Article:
A research team at Umeå University in Sweden has showed, for the first time, that a very efficient vertical charge transport in semiconducting polymers is possible by controlled chain and crystallite orientation. These pioneering results, which enhance charge transport in polymers by more than 1,000 times, have implications for organic opto-electronic devices and were recently published in the journal Advanced Materials.
Conjugated semiconducting polymers (plastic) possess exceptional optical and electronic properties, which make them highly attractive in the production of organic opto-electronic devices, such as for instance photovoltaic solar cells (OPV), light emitting diodes (OLED) and lasers.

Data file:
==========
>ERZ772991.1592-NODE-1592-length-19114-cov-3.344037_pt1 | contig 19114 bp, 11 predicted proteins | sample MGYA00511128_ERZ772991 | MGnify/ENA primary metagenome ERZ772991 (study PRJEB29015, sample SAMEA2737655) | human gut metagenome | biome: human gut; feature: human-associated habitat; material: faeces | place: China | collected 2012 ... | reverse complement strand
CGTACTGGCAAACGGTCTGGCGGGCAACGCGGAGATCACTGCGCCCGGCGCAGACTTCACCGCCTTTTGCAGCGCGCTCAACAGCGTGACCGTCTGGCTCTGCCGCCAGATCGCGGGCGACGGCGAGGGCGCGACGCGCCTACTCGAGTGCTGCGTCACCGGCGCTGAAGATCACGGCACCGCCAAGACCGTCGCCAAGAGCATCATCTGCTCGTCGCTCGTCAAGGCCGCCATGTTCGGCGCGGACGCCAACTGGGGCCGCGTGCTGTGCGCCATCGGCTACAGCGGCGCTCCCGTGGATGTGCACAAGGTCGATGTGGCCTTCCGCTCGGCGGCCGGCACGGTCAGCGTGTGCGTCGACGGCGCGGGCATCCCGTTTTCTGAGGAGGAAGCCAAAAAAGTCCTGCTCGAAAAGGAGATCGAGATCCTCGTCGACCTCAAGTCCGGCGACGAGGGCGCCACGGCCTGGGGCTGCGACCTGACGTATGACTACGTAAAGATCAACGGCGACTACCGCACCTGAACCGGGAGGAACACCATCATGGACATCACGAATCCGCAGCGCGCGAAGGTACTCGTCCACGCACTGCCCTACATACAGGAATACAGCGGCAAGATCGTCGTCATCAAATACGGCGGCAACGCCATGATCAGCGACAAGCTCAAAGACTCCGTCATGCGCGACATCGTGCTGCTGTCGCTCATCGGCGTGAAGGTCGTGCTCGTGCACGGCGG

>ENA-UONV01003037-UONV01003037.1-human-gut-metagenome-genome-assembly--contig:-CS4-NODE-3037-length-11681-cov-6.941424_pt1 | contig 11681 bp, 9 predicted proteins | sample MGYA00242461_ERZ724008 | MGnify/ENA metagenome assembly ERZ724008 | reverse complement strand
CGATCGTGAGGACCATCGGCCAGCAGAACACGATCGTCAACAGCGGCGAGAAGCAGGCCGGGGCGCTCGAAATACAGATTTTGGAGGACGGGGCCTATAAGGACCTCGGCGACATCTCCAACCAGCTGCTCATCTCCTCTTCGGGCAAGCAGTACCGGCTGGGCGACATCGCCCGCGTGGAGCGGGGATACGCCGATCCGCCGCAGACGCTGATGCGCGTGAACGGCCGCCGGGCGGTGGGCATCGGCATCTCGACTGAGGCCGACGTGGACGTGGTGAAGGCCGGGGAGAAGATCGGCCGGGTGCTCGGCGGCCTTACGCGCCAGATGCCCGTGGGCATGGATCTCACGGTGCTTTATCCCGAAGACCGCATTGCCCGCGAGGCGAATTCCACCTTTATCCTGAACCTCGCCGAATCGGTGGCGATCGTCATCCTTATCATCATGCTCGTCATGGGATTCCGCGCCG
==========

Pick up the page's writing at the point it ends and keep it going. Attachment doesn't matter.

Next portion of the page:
Ref: Ultrahigh Mobility in an Organic Semiconductor by Vertical Chain Alignment. Advanced Materials (27 January 2016) | DOI: 10.1002/adma.201503422
A method to produce highly efficient and long range vertical charge transport is demonstrated in an undoped polythiophene thin film, with average mobilities above 3.1 cm2 V−1 s−1. These record high mobilities are achieved by controlled orientation of the polymer crystallites enabling the most efficient and fastest charge transport along the chain backbones and across multiple chains. The significant increase in mobility shown here may present a new route to producing faster and more efficient optoelectronic devices based on organic materials.